The lower slit opened, and he pushed a tray of hot food into her cell. Her stomach growled in earnest, the scent of the hot dumplings the foulest aroma she had ever known.
She devoured the plate of food, gagging only once on its horrid taste, picturing her favourite steak dinner and wine as she ate.
With food in her stomach, her temperment softened slightly, and her thoughts turned once again to Roc Wieler. The Colonel, she harumphed sarcastically.
Where had they gone wrong? Had it been destined to fail from the very beginning? Was she so blinded by his chiselled jaw and carved body that she had let her judgement waver?
Her heart raced thinking of him now. He is dead sexy, she allowed herself to indulge, remembering his touch, the security and warmth of his arms around her.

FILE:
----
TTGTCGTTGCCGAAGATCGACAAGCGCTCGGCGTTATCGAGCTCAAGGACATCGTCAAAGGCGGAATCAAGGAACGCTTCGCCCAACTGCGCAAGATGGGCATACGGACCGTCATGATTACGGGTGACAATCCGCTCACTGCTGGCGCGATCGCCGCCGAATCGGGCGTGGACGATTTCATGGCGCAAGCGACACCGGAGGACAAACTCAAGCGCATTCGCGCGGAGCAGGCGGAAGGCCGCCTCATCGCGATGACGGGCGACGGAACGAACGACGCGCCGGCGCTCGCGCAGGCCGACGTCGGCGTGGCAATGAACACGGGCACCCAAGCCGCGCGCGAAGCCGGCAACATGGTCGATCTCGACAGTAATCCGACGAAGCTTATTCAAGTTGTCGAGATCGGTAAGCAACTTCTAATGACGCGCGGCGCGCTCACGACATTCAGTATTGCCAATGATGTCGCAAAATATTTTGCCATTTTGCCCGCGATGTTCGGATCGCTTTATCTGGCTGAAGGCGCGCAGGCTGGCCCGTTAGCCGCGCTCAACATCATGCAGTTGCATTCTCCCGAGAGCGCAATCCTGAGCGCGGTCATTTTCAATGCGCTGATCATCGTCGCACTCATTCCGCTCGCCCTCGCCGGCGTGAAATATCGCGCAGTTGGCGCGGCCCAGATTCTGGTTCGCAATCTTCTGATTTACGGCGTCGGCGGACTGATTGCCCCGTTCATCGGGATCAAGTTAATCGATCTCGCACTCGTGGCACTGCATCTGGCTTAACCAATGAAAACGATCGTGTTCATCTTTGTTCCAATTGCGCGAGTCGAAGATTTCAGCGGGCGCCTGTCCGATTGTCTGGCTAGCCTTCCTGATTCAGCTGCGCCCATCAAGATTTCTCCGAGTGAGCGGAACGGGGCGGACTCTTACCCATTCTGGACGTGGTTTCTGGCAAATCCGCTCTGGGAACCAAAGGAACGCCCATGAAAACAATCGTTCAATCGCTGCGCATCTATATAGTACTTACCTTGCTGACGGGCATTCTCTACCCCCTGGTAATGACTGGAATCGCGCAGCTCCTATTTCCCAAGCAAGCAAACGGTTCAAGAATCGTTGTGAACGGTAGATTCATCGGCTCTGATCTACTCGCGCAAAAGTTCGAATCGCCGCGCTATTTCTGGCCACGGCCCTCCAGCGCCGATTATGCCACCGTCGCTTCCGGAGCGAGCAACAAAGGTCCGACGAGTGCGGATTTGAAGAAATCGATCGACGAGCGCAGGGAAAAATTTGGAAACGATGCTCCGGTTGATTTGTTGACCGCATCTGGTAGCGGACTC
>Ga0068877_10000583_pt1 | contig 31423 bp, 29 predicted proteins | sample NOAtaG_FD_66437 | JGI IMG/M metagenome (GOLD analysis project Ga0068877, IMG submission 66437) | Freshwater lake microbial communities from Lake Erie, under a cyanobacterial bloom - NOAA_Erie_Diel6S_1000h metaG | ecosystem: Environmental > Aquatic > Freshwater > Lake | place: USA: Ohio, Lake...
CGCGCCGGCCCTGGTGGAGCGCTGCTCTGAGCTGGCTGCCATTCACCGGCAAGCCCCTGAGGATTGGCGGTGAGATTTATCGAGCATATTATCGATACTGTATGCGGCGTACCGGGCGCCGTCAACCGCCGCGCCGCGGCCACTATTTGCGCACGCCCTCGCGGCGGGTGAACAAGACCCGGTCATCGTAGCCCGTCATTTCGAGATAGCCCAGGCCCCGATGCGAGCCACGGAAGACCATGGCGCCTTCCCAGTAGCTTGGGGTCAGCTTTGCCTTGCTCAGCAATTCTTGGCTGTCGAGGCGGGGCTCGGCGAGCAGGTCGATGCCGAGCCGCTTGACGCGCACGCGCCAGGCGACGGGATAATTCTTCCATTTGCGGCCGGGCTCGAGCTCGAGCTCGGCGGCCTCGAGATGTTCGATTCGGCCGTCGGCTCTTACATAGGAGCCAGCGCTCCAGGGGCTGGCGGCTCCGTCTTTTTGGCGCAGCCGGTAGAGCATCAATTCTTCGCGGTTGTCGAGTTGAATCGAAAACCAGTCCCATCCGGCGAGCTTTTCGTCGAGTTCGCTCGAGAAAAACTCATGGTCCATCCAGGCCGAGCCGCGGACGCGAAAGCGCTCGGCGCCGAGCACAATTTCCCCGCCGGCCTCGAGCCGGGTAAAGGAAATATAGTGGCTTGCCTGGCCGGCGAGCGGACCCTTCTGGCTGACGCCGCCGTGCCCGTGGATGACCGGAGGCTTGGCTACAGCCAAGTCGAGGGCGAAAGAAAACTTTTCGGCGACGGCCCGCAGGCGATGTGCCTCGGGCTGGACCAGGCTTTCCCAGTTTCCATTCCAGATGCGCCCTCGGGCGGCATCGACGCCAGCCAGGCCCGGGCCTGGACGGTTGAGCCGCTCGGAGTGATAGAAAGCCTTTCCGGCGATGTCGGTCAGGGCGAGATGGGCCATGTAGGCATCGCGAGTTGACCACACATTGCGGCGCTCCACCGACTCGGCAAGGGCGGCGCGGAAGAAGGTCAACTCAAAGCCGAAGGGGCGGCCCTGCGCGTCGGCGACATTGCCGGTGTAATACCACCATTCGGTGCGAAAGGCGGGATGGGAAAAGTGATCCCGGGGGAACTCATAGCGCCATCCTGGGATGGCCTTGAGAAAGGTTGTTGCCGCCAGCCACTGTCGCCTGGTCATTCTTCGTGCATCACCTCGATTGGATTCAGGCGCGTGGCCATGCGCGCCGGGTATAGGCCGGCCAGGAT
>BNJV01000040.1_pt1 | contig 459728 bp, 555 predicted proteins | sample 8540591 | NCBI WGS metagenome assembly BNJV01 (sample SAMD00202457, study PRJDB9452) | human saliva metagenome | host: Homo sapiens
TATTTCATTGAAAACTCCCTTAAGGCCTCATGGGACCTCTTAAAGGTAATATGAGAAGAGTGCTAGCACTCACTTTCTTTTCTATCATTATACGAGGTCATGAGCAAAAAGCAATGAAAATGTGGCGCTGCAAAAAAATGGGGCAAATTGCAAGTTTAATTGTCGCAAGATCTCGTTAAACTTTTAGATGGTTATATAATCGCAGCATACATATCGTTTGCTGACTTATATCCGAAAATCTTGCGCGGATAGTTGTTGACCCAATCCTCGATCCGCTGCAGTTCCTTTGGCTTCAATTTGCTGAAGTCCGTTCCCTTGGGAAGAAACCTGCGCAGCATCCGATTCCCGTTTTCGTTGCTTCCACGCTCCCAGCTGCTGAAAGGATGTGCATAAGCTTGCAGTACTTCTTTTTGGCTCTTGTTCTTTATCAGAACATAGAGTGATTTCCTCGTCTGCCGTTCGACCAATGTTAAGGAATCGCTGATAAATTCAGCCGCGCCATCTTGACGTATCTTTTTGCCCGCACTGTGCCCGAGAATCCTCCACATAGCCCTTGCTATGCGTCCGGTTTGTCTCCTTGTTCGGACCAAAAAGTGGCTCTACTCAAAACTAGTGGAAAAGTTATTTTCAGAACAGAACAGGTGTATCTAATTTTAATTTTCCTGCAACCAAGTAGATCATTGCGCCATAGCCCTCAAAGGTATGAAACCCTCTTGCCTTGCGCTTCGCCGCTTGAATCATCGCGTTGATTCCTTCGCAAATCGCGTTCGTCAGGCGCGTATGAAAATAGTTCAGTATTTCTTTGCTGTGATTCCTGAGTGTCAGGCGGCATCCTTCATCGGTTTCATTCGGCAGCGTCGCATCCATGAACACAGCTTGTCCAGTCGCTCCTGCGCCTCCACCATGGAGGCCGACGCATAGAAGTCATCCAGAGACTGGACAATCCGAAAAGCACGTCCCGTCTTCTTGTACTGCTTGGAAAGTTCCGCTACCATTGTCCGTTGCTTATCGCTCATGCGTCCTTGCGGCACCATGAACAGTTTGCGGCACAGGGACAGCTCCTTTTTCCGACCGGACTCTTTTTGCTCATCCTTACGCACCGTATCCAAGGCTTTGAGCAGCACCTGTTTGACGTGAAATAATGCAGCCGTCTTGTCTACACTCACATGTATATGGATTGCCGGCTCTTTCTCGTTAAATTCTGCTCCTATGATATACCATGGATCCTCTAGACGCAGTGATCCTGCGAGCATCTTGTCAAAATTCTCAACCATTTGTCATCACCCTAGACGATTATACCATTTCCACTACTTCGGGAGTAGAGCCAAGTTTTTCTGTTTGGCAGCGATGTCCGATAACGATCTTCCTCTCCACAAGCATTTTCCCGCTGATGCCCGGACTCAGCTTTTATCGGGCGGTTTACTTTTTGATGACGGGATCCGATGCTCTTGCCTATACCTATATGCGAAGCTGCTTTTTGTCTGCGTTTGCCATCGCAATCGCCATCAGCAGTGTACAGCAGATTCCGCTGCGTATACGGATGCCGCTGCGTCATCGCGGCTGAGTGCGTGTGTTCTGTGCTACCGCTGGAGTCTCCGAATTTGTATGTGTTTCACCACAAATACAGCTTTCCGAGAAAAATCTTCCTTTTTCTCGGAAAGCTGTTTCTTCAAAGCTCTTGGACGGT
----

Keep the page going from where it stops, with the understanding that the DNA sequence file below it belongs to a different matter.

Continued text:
And she loved his insecurity. He hid it well, but nowhere near as well as he thought. It added a humourous awkwardness to the otherwise ‘gruff’ persona he projected. She wondered how long he had worked on that, and if he really thought anyone bought into it.
That made her chuckle slightly, the first time she had smiled since being brought here.
She scowled at the realization, her mind racing to scorn once more.
Whatever they had shared, it obviously hadn’t meant as much to him as it had to her. Fuck him.